Twitter is keeping busy this week, quietly opening up its analytics feature to anyone curious how their tweets are performing even while bringing the recent TweetDeck for web experience to the Mac client.
Although we've never personally been big fans of TweetDeck, the Twitter client has many die-hard fans, despite losing its mobile apps and a renewed focus on the web, including this week's fresh coat of paint.
Whatever your opinion of TweetDeck, it's hard not to sympathize with those about to lose a loved one on May 7, when Twitter effectively slays the mobile versions of its TweetDeck apps. We had a similar situation when Echofon made the decision to axe its Mac client last year, prompting us to switch entirely to Tweetbot for a harmoniously synced iOS/OS X solution. What will you be using to replace TweetDeck mobile?
Oh, Twitter… why do you hate third-party apps so? While we've never been huge fans of TweetDeck, the popular app was absorbed by the microblogging service and is now being laid to rest (at least in any kind of app form) as Twitter continues their mighty push toward an all-browser experience. But will the people make the change with them? Time will tell...
And just like that, HTC has discontinued its trio of Android-based tablets on American shores, with no plans to return unless they can find something that will "make a splash." The real miracle is that there hasn't been more blood in the tablet waters -- not counting HP, who infamously launched the webOS-based TouchPad last July, then yanked it six weeks later before it ever really had a chance. Who will be the next to fall?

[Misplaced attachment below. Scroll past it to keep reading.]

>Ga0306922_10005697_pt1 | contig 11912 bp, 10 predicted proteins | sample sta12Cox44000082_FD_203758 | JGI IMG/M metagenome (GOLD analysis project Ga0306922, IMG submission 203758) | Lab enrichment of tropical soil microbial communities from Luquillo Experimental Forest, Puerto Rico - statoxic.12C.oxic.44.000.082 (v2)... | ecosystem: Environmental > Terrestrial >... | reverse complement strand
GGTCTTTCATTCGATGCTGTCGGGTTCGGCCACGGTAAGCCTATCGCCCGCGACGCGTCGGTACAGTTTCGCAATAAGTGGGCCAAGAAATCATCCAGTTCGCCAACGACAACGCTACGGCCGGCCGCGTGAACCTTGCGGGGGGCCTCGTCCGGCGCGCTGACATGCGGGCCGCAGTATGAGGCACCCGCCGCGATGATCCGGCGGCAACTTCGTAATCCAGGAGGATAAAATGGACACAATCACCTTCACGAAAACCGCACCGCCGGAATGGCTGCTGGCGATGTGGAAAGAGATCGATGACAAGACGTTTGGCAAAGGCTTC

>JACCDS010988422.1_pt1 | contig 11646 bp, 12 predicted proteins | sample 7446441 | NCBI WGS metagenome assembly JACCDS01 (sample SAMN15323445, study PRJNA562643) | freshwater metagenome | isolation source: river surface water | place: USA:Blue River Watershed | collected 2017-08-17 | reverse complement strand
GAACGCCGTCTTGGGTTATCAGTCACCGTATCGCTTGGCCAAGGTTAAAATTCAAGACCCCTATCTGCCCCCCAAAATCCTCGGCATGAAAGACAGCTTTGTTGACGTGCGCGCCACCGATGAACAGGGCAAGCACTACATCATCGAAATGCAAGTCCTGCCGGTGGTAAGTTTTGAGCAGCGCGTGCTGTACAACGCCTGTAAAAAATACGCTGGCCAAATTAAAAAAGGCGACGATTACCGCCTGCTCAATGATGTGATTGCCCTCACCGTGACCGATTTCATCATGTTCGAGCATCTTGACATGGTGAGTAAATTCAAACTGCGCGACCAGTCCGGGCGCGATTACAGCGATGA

If you can't beat 'em, buy 'em out! According to sources close to the deal, Twitter has reportedly acquired TweetDeck, which for those unfamiliar, is an app for organizing the display of tweets, for more than $40 million in a combination of cash and stock.
Type "Twitter" in the App Store search bar and you will find page after page of apps, apps with integration, apps that convert voice to tweets, apps for image posting and searching, apps that only update your status and don't show you anything else at all, apps for this and apps for that. However, when you break it down, Twitter app users typically fall into one of two categories: users of the official Twitter app and users of popular third party solution, TweetDeck. Which one is the right one for you? Well, we guess that really depends.